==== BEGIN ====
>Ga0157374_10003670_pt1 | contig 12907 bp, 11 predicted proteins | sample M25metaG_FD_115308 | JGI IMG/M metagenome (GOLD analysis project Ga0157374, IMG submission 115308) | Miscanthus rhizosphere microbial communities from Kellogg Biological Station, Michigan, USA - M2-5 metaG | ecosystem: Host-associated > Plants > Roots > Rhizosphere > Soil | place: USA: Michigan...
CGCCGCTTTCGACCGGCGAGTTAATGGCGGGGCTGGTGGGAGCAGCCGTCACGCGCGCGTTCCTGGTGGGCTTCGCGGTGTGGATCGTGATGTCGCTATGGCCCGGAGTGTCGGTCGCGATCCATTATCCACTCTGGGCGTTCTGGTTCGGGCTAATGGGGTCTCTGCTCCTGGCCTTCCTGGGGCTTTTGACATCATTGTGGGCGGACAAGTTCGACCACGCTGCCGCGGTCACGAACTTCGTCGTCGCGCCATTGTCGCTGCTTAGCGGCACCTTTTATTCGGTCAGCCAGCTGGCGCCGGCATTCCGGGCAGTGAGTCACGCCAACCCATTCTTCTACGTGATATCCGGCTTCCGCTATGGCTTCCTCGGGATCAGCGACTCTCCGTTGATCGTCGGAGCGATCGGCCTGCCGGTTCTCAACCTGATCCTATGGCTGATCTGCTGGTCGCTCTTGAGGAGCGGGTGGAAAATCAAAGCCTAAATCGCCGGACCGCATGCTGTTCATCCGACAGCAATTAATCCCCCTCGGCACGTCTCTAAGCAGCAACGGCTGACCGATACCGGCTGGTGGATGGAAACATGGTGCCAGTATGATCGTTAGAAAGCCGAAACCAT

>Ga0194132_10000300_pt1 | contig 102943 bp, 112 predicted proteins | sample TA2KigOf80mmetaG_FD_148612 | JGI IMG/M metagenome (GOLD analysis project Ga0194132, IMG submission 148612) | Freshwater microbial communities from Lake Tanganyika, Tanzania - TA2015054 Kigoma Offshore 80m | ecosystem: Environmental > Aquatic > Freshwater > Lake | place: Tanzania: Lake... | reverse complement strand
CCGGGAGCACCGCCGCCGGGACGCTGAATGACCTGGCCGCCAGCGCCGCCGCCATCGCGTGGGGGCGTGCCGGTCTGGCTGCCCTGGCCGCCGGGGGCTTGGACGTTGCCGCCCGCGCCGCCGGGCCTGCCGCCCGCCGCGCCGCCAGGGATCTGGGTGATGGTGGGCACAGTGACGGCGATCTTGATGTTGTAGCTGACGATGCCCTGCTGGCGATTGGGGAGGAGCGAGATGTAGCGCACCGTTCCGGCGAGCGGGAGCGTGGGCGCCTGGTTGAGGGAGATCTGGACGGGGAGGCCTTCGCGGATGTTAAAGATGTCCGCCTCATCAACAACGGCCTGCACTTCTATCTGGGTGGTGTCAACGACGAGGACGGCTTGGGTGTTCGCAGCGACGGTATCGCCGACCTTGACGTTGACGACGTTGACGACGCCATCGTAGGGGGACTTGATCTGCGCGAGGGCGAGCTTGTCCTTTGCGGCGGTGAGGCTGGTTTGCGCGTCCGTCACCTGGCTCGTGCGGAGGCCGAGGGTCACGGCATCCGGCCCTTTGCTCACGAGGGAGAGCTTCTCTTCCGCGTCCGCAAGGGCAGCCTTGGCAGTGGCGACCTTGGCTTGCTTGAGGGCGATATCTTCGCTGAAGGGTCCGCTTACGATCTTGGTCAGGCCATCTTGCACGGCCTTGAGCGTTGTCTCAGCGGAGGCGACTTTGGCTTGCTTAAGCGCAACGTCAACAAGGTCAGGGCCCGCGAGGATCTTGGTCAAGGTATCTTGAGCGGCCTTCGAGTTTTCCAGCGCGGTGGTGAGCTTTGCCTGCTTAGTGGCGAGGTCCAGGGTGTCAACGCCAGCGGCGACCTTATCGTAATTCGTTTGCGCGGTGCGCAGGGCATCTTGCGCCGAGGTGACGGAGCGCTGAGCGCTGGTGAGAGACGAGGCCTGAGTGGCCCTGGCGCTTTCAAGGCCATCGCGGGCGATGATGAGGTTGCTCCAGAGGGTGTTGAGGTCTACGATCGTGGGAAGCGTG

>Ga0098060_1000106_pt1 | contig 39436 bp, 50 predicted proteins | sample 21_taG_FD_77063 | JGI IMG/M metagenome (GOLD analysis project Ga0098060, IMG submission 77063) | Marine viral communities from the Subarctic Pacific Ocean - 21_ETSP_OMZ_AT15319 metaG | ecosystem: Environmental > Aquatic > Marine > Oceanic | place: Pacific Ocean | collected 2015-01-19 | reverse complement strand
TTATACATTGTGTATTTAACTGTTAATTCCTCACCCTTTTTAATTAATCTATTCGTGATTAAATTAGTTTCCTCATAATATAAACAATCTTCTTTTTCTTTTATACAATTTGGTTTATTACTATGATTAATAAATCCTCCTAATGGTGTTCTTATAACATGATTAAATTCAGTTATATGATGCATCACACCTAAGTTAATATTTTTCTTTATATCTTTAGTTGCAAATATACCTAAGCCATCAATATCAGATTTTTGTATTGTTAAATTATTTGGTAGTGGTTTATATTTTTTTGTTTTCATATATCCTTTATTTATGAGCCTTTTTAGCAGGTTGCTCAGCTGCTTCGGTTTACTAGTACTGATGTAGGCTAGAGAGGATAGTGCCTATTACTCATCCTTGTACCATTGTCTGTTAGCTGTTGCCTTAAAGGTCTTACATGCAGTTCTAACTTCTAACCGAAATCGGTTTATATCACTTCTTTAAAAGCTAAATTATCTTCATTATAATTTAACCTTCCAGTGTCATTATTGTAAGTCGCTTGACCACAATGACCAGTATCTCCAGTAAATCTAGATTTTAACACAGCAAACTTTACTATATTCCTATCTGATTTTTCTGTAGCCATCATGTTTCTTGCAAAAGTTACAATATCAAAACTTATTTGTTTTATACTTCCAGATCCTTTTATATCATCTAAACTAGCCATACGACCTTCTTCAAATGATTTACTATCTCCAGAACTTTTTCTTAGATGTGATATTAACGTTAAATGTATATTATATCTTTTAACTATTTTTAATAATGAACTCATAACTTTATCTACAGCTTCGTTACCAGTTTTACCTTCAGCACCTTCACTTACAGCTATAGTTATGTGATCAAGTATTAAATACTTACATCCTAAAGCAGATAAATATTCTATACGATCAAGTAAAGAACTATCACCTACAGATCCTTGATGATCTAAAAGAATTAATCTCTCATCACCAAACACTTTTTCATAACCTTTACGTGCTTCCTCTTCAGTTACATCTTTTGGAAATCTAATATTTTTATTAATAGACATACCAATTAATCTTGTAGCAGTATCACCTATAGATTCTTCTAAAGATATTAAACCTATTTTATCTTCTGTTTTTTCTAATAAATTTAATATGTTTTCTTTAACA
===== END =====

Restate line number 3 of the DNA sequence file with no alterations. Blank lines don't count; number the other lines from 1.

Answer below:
>Ga0194132_10000300_pt1 | contig 102943 bp, 112 predicted proteins | sample TA2KigOf80mmetaG_FD_148612 | JGI IMG/M metagenome (GOLD analysis project Ga0194132, IMG submission 148612) | Freshwater microbial communities from Lake Tanganyika, Tanzania - TA2015054 Kigoma Offshore 80m | ecosystem: Environmental > Aquatic > Freshwater > Lake | place: Tanzania: Lake... | reverse complement strand